In layman’s terms, adware (spyware) or advertising-supported software are programs that send ads to your computer browser. The ads are usually pop-up windows that consume your browser, and make surfing the internet nearly impossible. These advertisements may be either in the user interface, such as additional toolbars or extensions or the screen which the user is seeing or in an installation process where the program being installed offers a “bonus” download Adware can considerably slow down your overall system performance as well as slowing internet speed. Some forms of adware are built as mock websites appearing to be bank accounts or login screens to that collect passwords and financial information.
The simple answer is visiting unsafe “free” (i.e. illegal) music and/or download or streaming sites. While there is a moral debate on how and where content can be consumed, these “free” sites pack their pages with as many advertiser options as they can get on a page. Picture advertisements, link advertisements, and pop-up windows are an extremely common features of these websites.
Cyber criminals develop new ways to trick people into downloading their software. Methods of attack are always changing, and as always in these cases it is a cat and mouse cycle. However, taking precautions can keep computers free from infections.
Anyone who uses a computer is aware of the warnings and alerts that come up unexpectedly. Browsers have pop-up blockers but they do not always help in preventing pop ups as users (space added here) move from site to site. A lot of users do not stop and think about what they are clicking; They click the first button that appears to close the pop-up so that they can resume their surfing, or re-log into a site that has seemingly logged itself off.
Cyber criminals rely on this behavior of clicking first and thinking later by putting up mock notifications or warnings that users download instead of closing.
To ensure to the downloaded the software is safe needed, download from the source website if possible. At the time of this writing, Apple helps find safe software curated on the Mac App Store and use the latest software versions available to the computer.
Don’t download attachments in the emails and messages that you are not expecting. Even if the email is from a known person, the attachment can be infected. It’s always a good step to ask the person who sent it what it is before clicking or downloading anything from an email. Downloading the attachment can allow the attacker access to contacts, and begin using the recipient email to email out the same link! Stay above that vicious cycle!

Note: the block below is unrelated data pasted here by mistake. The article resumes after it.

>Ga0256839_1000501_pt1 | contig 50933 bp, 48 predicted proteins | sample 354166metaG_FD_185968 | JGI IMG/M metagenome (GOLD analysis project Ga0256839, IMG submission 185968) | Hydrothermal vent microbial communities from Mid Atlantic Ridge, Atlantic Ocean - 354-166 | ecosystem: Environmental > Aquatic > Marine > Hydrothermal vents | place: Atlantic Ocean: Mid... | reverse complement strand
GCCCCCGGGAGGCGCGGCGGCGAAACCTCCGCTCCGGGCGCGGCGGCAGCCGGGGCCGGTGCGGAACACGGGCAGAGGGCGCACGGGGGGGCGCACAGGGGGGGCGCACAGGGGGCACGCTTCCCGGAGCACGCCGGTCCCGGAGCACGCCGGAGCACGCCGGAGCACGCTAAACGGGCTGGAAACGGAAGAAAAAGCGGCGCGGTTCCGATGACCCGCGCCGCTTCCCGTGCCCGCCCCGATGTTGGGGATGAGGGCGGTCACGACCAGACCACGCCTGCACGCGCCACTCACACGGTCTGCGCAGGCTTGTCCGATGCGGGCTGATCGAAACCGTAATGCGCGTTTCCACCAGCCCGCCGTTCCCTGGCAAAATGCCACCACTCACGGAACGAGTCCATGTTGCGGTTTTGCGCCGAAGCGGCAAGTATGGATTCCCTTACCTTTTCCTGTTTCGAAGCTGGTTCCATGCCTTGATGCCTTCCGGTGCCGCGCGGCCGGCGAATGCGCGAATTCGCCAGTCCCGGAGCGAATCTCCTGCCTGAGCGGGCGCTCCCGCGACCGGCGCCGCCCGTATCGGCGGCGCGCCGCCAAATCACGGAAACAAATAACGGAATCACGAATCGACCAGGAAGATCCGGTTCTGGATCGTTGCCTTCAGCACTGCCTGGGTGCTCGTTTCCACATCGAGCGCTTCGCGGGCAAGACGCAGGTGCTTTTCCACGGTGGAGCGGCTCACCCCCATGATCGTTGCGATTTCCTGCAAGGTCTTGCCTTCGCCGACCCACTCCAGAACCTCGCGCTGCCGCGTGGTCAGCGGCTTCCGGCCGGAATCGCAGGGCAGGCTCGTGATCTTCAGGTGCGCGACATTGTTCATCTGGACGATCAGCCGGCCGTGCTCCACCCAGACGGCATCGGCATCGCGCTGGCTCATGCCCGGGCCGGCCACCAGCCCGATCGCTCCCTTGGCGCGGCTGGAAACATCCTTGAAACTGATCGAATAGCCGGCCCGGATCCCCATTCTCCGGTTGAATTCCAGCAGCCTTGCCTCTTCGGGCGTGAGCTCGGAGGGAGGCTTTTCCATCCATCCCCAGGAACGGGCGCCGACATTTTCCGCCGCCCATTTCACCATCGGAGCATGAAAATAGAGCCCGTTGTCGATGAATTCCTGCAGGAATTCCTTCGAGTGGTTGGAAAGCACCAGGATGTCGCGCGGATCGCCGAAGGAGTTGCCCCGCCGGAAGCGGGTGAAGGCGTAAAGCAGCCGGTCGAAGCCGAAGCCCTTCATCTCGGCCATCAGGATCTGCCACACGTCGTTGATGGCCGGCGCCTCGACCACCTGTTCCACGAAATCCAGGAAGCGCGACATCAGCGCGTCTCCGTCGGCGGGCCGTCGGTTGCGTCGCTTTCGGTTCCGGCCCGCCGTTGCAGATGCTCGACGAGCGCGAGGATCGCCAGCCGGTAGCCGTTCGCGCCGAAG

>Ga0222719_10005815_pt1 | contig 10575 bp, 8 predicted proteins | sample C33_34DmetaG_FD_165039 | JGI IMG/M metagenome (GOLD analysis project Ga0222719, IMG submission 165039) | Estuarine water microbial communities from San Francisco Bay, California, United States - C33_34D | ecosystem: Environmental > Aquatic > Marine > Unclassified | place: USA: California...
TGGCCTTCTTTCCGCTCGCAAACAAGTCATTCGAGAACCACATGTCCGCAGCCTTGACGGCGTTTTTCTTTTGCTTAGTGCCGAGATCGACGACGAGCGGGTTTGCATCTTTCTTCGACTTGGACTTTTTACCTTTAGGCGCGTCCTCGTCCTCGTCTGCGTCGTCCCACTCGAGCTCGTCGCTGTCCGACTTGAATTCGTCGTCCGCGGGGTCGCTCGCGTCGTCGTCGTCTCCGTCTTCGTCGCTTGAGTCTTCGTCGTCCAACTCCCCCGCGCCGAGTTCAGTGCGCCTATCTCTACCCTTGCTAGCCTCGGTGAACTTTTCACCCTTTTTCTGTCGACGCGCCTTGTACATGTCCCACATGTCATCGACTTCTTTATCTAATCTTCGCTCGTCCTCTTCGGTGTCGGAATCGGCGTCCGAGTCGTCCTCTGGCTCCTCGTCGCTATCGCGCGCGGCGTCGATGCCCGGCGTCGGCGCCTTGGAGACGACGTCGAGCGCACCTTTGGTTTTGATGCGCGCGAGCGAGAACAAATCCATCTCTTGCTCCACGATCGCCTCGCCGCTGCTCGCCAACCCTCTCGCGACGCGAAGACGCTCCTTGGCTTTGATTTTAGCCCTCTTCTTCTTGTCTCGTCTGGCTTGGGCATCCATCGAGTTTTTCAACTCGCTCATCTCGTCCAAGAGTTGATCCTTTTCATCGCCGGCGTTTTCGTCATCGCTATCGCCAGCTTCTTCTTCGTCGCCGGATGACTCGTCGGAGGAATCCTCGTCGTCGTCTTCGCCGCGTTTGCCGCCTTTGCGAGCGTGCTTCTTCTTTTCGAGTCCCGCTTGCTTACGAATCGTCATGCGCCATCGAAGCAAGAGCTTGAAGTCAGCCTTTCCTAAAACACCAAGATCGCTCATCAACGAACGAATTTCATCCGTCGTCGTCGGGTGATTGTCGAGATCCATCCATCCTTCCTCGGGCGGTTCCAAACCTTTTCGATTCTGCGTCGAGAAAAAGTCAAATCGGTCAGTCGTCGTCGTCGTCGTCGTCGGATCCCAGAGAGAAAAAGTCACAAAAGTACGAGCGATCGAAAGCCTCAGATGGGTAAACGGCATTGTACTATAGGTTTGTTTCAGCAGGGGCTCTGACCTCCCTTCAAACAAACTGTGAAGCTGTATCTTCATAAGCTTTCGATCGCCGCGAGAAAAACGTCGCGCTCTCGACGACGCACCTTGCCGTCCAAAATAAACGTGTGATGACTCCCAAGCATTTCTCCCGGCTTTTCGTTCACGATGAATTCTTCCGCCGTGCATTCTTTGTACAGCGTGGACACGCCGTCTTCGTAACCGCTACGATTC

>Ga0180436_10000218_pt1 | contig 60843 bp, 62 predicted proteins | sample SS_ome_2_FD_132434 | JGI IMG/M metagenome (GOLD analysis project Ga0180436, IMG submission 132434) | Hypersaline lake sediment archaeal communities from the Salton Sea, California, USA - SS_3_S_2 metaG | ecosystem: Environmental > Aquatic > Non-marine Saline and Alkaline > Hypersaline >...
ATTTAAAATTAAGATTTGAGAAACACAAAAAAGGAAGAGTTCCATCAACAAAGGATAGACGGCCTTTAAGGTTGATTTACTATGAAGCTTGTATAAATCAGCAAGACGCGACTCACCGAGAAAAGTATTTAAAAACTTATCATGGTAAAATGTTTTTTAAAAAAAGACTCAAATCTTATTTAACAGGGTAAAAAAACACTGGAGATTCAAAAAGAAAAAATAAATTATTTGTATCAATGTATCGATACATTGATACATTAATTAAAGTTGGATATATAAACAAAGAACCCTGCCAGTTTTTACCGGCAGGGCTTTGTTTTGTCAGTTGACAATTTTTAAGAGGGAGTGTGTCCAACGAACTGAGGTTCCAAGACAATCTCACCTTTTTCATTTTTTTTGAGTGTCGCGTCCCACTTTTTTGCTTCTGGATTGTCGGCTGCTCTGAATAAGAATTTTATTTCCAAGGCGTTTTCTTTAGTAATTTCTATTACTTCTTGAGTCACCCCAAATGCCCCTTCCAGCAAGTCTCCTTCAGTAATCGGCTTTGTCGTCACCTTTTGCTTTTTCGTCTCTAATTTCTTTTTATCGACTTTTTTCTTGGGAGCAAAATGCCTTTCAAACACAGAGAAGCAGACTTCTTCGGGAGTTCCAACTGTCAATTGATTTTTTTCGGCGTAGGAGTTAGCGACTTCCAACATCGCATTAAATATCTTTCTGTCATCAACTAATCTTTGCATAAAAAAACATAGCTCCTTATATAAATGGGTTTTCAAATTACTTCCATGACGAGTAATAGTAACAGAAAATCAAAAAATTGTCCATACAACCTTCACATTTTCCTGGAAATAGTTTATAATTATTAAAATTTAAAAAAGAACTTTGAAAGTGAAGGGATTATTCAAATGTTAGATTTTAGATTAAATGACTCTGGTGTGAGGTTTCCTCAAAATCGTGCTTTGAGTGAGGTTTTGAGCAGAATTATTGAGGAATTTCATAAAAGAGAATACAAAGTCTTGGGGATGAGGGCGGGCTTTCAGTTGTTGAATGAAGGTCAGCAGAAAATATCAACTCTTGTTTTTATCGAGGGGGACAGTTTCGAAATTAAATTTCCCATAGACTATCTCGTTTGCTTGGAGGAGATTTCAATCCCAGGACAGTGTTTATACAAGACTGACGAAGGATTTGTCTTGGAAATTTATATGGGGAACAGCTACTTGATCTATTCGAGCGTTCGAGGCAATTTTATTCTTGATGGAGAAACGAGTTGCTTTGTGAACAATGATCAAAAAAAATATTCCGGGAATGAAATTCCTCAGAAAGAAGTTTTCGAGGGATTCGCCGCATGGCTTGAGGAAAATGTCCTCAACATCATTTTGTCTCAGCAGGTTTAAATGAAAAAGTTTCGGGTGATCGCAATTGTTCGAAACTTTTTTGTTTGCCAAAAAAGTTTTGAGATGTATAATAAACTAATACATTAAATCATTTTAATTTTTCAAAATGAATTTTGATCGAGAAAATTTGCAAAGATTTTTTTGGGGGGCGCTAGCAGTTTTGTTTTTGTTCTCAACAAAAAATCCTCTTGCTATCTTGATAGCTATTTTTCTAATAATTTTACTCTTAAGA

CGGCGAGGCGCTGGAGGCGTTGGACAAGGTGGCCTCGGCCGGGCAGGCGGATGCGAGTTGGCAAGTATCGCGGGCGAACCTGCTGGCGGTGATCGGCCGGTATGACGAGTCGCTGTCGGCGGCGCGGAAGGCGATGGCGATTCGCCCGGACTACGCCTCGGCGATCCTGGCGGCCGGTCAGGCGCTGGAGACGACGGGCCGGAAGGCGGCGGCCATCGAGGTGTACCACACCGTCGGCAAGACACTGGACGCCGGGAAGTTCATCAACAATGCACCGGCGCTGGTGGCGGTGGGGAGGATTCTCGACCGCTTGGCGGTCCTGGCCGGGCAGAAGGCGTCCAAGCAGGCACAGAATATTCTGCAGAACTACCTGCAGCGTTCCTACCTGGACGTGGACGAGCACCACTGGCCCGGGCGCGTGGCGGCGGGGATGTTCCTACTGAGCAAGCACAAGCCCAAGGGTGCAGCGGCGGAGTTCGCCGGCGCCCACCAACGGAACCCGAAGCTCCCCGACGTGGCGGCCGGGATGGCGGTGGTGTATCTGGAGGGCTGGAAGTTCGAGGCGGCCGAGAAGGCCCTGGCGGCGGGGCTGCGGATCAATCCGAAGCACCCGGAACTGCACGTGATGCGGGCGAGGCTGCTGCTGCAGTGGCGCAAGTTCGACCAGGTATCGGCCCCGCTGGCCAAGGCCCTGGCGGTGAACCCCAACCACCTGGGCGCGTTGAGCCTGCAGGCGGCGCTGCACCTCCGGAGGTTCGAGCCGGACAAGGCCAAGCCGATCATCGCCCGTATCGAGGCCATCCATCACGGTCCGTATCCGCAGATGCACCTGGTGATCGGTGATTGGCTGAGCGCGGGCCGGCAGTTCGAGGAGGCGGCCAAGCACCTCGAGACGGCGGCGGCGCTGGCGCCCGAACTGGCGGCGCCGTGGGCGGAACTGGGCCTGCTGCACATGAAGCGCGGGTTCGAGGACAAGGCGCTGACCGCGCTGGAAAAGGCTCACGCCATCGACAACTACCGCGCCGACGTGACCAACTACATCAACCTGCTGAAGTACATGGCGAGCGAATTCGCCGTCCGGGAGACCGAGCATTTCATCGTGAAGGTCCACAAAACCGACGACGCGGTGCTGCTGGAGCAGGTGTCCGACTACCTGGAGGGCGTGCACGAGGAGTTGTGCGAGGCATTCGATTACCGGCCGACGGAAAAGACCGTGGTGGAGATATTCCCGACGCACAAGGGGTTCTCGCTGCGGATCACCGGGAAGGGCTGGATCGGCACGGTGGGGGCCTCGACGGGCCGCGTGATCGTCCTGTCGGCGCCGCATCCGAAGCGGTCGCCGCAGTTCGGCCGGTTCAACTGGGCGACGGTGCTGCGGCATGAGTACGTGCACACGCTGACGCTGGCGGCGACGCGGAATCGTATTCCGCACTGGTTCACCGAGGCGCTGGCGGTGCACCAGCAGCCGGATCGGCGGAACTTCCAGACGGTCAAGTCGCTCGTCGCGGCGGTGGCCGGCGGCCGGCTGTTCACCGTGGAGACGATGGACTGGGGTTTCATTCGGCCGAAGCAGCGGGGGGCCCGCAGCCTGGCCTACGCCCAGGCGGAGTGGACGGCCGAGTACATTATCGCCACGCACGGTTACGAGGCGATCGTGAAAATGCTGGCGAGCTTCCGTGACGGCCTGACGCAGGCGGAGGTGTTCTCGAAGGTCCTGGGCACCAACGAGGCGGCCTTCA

Always remember that computer security starts and finishes with responsible usage and housekeeping. Upgrading to the newest and most recent version of your operating systems allow for the latest security patches. Some older software may be keeping you from upgrading the computer, however, I have always been of the opinion that if the latest upgrades do not support a software I am using, I will be far better served finding a suitable replacement.
As a final word as to what to do when Adware is suspected to be on your computer, I’ll hand this one to the experts. Both Apple and Microsoft have extensive articles on the steps they suggest to diagnose and remove Adware. I’ll side with Smokey the Bear, in the opinion that only You can stop adware and prevent its effects. Surfing the internet is like driving a car in some aspects. Everyone can use the roads, but it’s up to the driver to make sure the car stays on the road, and we know where we’re he’s going. Otherwise our car could end up on the sidewalk in a dark alley. It’s much better to avoid getting stuck.
If your computer exhibits symptoms of Adware – fear not! Both Apple and Microsoft have great resources available to help get rid of the issue. Be sure to check them out!
Remove unwanted adware that displays pop-up ads and graphics on your Mac
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